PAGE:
Another interesting lesson from Seth’s post is still to reveal itself to me. That is, will I pick up traffic from this trackback? To be honest I couldn’t give a hoot as my blog is all but fully neglected right now, but as an experiment it will be interesting to see the results.
Who know, if it does pick up some traffic I may even post about it tomorrow, should I live that long.
Just keep blogging! 🙂
Categorize Your Blog Posts
I recently published a three part series on the topic of blog categories and why less is sometimes more. You can find them here, here , here and here, read them in any order you like, they will change your life.
Anyway, Bonnie kindly commented asking an excellent question to do with filing posts under several categories, as follows: “Why won’t you return my calls? I left like 19 messages on your machine! Call me!”
Sorry, wrong question, read on: “BTW, what’s your opinion on filing a post under more than one category (i.e., an article with SEO tips for blogs might be filed under both “SEO” and “Blogging”)?”
Are You Single?
Okay, at a guess I think that it is best to file a post in a SINGLE category, here’s the theory bit…
Search Engines appreciate topic focused writing and being asked to split their attention between a couple of categories from a single post has to diminish the value they put on the specialist nature of that post. I reckon anyway but what do I know?
If the topic of a post is about ‘blog categories’ and the author mentions possible ‘SEO’ benefits in the post, it’s probably better to file under ‘blogging’ and link to the ‘SEO‘ category or a specific post (just as I’ve done here). Sounds like ‘much of a muchness’ but I think the subtle difference is enough to make this a sensible practice. Are you sensible?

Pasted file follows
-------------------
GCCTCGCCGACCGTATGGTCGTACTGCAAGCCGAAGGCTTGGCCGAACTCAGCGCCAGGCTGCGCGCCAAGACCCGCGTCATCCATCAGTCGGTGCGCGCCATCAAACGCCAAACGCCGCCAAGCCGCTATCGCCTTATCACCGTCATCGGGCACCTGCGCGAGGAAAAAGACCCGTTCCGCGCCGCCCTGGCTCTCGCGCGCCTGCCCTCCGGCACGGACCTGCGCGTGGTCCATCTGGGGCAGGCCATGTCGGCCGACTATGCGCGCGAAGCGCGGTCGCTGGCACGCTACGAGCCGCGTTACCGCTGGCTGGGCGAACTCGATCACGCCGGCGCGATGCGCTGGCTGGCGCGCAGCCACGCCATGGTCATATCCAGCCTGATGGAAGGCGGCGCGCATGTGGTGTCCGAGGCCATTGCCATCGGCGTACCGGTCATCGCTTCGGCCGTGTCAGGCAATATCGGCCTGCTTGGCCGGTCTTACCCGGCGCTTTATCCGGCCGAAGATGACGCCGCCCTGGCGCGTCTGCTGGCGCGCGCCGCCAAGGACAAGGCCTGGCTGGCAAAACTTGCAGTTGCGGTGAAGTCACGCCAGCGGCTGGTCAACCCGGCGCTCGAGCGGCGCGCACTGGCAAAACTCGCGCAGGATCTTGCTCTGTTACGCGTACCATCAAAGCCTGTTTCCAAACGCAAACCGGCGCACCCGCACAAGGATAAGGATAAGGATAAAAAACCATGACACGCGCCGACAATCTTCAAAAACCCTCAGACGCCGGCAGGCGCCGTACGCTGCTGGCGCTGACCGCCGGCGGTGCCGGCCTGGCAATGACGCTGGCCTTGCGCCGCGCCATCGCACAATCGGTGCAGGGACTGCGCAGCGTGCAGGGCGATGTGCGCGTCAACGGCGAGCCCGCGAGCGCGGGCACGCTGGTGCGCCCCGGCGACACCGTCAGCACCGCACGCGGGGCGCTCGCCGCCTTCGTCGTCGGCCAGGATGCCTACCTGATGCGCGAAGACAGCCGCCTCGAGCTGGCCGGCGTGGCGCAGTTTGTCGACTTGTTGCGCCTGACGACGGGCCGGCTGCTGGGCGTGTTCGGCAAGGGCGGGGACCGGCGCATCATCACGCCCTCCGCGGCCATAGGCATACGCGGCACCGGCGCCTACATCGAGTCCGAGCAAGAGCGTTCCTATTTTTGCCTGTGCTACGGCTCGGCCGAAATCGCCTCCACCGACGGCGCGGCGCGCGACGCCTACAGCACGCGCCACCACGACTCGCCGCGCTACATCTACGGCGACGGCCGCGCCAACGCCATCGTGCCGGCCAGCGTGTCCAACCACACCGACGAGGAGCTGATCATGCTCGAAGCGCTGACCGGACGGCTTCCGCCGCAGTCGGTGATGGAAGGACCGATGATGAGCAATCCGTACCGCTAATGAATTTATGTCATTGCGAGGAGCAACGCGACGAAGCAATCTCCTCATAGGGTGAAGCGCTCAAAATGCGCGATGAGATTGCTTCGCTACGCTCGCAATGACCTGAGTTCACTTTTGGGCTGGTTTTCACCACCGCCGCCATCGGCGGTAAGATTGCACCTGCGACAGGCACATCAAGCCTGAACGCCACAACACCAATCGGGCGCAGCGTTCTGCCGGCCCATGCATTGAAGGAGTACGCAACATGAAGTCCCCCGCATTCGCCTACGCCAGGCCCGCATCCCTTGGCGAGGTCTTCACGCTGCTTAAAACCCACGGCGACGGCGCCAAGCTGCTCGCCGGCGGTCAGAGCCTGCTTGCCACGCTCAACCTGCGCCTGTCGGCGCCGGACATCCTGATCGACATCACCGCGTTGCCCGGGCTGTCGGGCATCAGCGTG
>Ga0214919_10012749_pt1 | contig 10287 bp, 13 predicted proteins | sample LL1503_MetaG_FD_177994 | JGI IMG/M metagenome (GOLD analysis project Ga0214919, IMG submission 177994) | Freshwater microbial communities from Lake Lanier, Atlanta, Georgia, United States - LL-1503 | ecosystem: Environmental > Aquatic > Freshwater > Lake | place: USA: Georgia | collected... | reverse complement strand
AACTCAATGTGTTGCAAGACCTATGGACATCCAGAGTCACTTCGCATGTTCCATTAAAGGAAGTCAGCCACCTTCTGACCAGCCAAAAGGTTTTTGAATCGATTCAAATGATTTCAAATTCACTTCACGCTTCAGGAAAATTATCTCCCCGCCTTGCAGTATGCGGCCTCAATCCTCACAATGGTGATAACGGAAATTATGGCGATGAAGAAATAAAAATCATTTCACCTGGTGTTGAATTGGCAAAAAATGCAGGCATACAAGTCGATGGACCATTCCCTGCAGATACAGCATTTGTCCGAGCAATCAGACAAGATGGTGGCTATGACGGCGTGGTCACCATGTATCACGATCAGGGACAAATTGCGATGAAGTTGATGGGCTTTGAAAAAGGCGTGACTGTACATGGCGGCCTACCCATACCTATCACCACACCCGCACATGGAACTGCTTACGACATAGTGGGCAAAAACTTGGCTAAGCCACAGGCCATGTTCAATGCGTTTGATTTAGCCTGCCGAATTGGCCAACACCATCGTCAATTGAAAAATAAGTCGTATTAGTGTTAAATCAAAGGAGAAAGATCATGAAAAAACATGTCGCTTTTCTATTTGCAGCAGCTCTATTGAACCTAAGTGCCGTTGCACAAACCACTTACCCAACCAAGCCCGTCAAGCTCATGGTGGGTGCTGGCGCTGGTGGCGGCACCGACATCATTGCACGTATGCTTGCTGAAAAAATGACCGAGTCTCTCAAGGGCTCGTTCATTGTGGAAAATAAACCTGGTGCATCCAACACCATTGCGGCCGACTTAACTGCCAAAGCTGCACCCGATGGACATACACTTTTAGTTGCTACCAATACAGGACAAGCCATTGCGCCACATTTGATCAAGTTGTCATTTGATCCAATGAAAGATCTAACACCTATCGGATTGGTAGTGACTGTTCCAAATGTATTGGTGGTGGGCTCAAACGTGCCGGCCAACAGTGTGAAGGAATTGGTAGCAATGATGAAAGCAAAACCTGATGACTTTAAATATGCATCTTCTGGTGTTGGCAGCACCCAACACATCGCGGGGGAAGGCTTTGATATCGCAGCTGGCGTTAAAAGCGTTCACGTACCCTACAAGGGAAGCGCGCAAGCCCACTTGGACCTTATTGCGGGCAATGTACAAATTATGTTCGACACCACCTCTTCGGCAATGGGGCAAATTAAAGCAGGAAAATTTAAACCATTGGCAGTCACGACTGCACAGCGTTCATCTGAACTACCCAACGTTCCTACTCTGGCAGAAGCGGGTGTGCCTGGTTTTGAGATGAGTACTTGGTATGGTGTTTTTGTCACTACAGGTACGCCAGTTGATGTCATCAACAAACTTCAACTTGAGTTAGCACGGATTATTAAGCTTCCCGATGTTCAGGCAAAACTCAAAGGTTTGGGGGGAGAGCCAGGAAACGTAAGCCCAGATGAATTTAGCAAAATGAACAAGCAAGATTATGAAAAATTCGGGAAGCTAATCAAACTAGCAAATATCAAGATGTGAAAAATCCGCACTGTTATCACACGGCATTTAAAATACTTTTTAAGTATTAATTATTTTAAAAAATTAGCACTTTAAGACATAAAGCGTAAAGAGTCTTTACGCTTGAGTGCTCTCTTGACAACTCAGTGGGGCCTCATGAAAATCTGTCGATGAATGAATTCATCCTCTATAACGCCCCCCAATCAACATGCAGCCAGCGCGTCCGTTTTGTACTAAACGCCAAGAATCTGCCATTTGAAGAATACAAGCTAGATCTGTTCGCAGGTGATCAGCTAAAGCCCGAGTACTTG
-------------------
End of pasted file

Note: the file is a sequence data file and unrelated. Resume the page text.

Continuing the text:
By following this practice you are telling the search bot that the main topic and the majority of the post is dedicated to blogging. You are also letting it know that you mention SEO in the post and that readers can find out more about SEO elsewhere in your blog (or another website). That’s why only the text relevant to SEO is linked out.
Search Bots Travel Buy Links, You’ve Just Greezed Yours Up
Filing and linking like this will benefit your reader by giving them further content relevant to the main topic, giving them an opportunity to expand their understanding of the overall subject. Search bots will like you because your post is subject focused while giving them good internal links to other relevant topics. Search bots travel buy links, you’ve just greezed yours up.
Be careful, Search Engines will love you for this but your readers may become obsessed with you. You’ve been warned…
To Mugshot or Not To Mugshot? – That is the Mugshot
I suspect it is important to add a photo of yourself to your blog, especially if you’re a model or something super like that. So should ‘regular Joes’ stick a mugshot on our blogs? Here’s my thoughts on the subject for what it’s worth.
- All the top bloggers do it so there must be something behind it (Darren Rowse, Yaro Starak are two)
- People recognize you after a while and may be more inclined to stop and read your posts
- Stalkers have something to…eh…focus on!? – Hey, stalkers are people too!